There's tons and tons that I prepared, and organized, that didn't make it in there.

It was exactly like my radio shows, when I have to rapidly boil twelve hours down to six. That's what you gotta do. On time. When the show goes on. What to eliminate and what really needs to go in there. And when it’s live, the decisions are fluid.

PETE: So, harvesting. How's that gonna work? This was a rich call, there was a lot of stuff in it. And I know it can be tempting to just... move on, rather than harvest. Do you have a plan? Do we have a plan?

CHARLES: Do we have a plan? I'm really delighted that you took enough of an interest to discuss it, and The Plex is one of the chess pieces. I have lots of plans. Some of them involve more conversations. That's a big part of where my attention has been. Sizing up and envisioning the look and feel, and the rhythm, and what are the various containers.

There's just tons and tons of stuff, as you saw a bit and can imagine in and around Kernel, that’s directly relevant, also overlapping with the Twitter-Mastodon stuff, and something called the Kernel Library. Plenty of aliveness in digital gardening!

PETE: Just that little explanation was super helpful. Without really thinking about it, I was thinking you might just make some static artifact, and call it good.

But I can see you think of it as an ongoing conversation, with different interlocking, related projects, with different sizes and kinds containers. That makes a lot more sense to me. It's an ongoing kind of evolution of many different kinds of things, and many different places. That makes a lot of sense to me. Thinking of it that way is super helpful.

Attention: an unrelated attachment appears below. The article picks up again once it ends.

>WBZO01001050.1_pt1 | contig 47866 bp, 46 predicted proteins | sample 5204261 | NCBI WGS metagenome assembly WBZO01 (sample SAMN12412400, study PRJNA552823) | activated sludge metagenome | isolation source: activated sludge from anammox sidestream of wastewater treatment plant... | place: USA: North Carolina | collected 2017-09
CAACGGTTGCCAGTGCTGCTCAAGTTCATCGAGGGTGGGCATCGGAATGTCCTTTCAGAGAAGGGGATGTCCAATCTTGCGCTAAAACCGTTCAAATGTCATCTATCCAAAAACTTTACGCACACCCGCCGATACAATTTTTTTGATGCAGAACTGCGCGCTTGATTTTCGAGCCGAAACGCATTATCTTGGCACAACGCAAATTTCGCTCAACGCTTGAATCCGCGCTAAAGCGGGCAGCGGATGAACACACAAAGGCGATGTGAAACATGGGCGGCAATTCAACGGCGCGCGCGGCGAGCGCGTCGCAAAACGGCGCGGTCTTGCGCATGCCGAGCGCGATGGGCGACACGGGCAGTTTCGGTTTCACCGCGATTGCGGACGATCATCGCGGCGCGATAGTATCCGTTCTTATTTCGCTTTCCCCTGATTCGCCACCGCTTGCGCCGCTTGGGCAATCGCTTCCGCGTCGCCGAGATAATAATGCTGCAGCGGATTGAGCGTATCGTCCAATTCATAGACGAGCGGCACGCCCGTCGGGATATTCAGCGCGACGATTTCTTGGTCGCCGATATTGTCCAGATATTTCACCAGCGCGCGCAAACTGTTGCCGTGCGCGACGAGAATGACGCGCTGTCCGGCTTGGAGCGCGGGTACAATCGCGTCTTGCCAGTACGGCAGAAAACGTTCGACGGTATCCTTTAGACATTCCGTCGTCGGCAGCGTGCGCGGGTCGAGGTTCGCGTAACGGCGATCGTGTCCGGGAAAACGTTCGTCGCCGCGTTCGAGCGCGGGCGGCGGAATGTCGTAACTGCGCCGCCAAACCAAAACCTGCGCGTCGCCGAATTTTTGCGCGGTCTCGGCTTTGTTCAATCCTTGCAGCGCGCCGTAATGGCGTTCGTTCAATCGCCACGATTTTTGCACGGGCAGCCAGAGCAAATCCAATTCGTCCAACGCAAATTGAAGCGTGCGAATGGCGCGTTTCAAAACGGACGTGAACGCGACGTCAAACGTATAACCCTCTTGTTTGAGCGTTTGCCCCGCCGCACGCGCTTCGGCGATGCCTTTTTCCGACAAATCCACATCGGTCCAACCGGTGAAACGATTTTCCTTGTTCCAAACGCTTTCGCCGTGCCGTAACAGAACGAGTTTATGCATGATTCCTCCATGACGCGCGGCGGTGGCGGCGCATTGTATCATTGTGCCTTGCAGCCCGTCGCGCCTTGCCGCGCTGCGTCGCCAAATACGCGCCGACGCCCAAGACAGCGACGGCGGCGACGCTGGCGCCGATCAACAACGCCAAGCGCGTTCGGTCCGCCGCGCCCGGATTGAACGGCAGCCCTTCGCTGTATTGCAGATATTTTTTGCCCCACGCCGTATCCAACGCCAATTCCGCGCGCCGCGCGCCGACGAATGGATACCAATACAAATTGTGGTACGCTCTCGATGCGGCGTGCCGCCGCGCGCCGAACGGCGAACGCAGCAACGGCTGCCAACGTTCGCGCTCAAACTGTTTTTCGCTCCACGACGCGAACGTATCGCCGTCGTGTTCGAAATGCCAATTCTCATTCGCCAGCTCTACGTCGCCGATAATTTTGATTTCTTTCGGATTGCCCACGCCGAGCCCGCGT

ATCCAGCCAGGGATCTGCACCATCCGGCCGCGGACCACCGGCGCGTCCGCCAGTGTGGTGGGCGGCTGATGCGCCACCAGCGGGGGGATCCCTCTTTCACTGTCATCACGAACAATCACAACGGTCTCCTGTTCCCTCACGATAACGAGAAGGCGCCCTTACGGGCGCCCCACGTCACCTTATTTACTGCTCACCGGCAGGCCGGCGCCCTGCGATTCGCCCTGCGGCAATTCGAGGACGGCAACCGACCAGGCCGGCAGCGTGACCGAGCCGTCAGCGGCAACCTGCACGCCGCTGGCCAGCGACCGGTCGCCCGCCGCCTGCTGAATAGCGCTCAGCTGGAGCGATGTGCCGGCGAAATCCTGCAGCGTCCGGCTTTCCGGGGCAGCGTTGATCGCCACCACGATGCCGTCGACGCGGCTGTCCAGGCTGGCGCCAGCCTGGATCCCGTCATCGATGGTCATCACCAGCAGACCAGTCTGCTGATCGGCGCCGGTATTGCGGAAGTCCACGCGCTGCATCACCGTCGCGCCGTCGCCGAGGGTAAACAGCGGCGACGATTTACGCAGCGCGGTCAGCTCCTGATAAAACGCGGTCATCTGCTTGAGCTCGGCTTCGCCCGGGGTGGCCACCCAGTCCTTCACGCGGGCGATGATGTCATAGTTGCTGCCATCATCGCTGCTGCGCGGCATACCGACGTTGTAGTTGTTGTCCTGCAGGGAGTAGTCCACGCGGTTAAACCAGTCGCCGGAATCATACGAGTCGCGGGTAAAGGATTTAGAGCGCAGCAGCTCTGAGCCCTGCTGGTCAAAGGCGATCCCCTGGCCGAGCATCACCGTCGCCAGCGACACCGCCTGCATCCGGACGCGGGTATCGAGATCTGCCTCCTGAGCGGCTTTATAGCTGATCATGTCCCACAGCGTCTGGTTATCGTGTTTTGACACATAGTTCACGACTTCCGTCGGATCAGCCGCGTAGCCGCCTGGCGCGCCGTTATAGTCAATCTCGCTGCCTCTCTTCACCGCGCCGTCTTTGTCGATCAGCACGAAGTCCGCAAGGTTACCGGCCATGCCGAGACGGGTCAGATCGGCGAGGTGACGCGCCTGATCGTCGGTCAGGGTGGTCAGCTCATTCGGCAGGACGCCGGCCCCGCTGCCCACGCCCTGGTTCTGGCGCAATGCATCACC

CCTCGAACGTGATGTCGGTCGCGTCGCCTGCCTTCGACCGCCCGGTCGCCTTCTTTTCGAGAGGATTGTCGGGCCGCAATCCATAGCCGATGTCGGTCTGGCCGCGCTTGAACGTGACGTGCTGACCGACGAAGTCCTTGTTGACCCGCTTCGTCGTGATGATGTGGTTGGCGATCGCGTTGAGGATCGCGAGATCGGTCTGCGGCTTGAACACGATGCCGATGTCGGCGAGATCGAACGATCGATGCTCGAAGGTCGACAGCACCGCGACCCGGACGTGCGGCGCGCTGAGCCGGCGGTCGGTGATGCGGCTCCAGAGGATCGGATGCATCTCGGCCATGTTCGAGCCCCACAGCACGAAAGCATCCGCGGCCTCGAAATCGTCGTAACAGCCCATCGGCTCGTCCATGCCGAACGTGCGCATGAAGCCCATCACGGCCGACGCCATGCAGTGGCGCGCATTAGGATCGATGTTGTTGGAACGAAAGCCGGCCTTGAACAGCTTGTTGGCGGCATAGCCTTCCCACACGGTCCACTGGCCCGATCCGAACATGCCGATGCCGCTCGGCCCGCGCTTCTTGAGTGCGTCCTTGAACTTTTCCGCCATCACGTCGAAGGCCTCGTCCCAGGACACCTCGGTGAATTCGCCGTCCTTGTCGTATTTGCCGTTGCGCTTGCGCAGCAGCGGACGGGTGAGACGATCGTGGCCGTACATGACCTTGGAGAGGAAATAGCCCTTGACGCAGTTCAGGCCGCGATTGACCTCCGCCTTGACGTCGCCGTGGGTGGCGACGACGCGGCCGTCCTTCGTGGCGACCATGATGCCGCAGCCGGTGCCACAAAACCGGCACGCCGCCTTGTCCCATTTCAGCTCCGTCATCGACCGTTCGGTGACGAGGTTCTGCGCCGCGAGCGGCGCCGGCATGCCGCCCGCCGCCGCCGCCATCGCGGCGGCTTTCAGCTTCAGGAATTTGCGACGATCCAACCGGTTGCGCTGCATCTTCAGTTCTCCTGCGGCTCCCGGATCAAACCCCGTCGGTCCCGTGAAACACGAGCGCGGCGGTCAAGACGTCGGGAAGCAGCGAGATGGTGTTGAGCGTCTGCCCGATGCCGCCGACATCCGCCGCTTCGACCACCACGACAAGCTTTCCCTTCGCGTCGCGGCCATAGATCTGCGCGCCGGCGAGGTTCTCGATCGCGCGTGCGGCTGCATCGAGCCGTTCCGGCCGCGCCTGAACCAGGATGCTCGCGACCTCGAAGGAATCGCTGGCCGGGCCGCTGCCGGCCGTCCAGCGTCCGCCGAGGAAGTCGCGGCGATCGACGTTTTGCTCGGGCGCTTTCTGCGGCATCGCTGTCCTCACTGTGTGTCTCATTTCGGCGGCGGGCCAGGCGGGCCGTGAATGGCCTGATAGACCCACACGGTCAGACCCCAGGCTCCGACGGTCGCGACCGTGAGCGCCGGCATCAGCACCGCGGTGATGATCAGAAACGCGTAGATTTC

CHARLES: I'm here to help. About the gardening, I don't know how that landed. I think I offered that toward the beginning somewhere. But there was another metaphor that had come up in an earlier I Ching reading, which was the image of the Well, or Fountain.

Hexagram 48, The Well – Ben Finney, Wikimedia Commons

I didn't get to ask Howard about that metaphor, that would have been cool considering his pioneering activities on The WELL. But it's still there, somehow expressing community wisdom flow.

The Well metaphor may be better than the community garden, even though I'm still compelled with my naive, simpleton sort of take on Engelbart, in “the twins” of Dynamic Knowledge Repository and Networked Improvement Community.

I will at some point get into the C work. Maybe for now the simplicity and naiveté of my premise is still useful. I don't know if any of that came across, but… I'm almost speechless right now. I'm not getting the right words, ‘cause it was so deeply meaningful and significant just to surface it to the point where we were able to have this conversation. Even though it didn't all mesh and exactly flow.